‘Cosmoknights’ is truly out of this world

By Robert Johnson Jr.
Arts & Features Editor

Here on Robbie’s Comic Corner, I feel like I don’t give enough love to the concept of blurbs. 

Ah, blurbs – the things you read on the back of a book, just to get a sense of what, exactly, you’re about to get yourself into. 

Usually, when it comes to the comics and graphic novels I feature in this column, I base my decision on the cover and the characters depicted on said cover. 

While this graphic novel in particular roped me in with that alone, the blurb played a big role – “For this ragtag band of space gays, liberation means beating the patriarchy at its own game.”

I don’t think blurbs can get any better than that one right there, folks. 

Hannah Templer’s “Cosmoknights” is a graphic novel that not only nails the first date, but absolutely dominates with infectious charm. 

“Cosmoknights” follows the adventures of Pandora “Pan” Leverett, a mechanic who works in her father’s body shop. She is on a quest to find her best friend, Tara. 

Unfortunately, Tara is up for marriage because she is a princess, and is taken out of Pan’s life, but Pan does her darndest to stop that from happening, only to get arrested. 

Fast forward five years and the fun really begins to take off – literally. 

On top of Pan’s mission to find Tara, readers are given a front row seat to the Greendale Games – a 40-man battle royale that decides the fate of the princess on display.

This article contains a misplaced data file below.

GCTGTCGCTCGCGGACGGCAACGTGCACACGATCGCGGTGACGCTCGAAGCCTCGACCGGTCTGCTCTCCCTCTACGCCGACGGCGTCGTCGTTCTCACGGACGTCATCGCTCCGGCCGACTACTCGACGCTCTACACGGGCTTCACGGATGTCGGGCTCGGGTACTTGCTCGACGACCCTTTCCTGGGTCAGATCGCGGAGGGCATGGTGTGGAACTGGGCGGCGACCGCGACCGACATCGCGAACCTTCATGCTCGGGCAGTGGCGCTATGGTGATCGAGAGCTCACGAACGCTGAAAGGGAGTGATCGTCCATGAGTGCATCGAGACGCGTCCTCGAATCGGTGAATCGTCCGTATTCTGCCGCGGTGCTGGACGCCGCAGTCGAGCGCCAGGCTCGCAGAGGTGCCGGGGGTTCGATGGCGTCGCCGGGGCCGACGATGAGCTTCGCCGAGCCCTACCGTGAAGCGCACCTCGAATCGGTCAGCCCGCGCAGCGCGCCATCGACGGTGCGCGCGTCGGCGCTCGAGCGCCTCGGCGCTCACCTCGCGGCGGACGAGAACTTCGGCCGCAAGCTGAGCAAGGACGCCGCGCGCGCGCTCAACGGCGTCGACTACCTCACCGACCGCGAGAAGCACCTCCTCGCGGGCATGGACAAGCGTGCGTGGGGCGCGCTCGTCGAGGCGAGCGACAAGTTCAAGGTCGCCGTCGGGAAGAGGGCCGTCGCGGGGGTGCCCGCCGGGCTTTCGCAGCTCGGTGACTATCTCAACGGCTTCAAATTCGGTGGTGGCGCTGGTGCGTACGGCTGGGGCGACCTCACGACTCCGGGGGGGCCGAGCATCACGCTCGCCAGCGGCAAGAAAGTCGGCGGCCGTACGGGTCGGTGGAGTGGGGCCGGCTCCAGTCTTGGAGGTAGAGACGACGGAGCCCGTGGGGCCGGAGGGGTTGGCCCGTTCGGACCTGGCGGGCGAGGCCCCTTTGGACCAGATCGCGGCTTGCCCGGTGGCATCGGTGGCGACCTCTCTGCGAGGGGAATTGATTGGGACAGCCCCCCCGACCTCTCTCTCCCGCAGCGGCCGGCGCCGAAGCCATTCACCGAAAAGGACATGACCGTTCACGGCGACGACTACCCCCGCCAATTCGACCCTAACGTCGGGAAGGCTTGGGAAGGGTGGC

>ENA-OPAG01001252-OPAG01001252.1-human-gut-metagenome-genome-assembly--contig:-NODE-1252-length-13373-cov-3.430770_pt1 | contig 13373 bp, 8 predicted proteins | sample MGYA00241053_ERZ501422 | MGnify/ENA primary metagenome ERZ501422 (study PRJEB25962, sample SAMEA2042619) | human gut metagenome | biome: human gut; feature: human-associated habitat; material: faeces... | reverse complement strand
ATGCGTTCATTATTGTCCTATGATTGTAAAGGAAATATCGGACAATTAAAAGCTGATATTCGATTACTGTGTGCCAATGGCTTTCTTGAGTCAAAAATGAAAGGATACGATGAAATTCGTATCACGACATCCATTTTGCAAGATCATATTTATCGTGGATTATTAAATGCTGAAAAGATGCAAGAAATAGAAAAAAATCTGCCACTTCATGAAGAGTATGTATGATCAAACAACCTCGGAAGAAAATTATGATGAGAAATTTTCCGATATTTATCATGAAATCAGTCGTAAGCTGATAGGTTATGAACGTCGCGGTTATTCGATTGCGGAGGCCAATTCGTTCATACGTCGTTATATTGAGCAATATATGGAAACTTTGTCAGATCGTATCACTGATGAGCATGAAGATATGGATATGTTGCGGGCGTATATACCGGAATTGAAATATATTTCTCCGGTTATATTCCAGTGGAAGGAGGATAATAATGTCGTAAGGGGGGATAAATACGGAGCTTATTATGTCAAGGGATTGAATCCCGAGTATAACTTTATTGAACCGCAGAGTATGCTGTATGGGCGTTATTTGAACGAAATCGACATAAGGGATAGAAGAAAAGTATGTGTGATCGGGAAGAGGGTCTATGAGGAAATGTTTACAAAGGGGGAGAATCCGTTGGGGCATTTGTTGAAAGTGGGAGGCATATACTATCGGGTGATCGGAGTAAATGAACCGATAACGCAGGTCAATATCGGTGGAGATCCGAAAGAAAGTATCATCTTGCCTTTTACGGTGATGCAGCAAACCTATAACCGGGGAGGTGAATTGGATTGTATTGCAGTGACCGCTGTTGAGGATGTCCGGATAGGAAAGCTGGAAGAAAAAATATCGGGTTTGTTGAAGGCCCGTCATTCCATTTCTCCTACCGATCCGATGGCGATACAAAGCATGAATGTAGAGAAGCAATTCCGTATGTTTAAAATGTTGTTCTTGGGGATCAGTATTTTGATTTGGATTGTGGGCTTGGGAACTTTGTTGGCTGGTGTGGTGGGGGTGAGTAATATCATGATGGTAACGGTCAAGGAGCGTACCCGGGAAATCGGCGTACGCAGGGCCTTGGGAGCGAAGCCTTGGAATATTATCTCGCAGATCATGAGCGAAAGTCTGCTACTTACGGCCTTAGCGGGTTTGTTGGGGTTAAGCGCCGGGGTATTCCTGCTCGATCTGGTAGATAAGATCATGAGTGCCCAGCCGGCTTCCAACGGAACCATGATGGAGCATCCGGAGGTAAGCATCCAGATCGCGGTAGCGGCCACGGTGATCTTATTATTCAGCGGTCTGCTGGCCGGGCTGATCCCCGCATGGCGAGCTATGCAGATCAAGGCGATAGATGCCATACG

These sequences, which play out similar to an “American Gladiators”-like jaunt across an arena, is where the artistry of Templer truly shines. The action is fast and fluid, and the hits – when characters do get hit – carry a lot of impact.

These battles are mostly seen through the lens of two frequent Cosmoknights, Cassar “Bull” Gail and “Harrier,” as they eliminate fellow Cosmoknights left and right. However, a player by the name of “Jaws” acts as a thorn in Bull’s side, whose attack in the early parts of the graphic novel puts Bull in critical condition. 

That’s where Pan and her family come in. The two, previously armored, male-identified individuals – according to the commentators of the Greendale Games – stumble through the doors of Pan’s home, and are revealed to the reader as female-identified stars of the joust.

Gosh, I’m always a sucker for cool, armored people being buff ladies underneath who also happen to be wives. That’s why Darling Charming from “Ever After High” was always one of my favorite characters.

All that gushing aside, Pan quickly befriends “Bull” and “Harrier” – referred to as Cass and Bee, outside of the jousts – and begins to discover more about them and the Games. Their mission is to “free” the princesses who are up for marriage in those jousting events.

What makes “Cosmoknights” so special is not just the stylistic violence compared to that of “Anarchy Reigns” or the political backstory of the games themselves, it’s the artistic flourish and gripping storytelling Templer puts into it. 

Every page is beautifully drawn, with mesmerizing gradients and bright colors. Templer’s use of double-page spreads is brilliant – using them to convey the vastness of space and moments of intensity where everything is just blowing up around the characters. 

Speaking of characters, everyone in “Cosmoknights,” even the bad guy, “Jaws,” is likable. Cass is my favorite character, by far – she’s strong and she knows it, but underneath that hulking exterior is an emotional, caring individual. Templer does a wonderful job at giving these characters personality.

In spite of the hefty offering that “Cosmoknights” gives readers already, that’s only the first book and more of it is coming. I cannot wait to see where Templer brings this series next with Top Shelf Productions.

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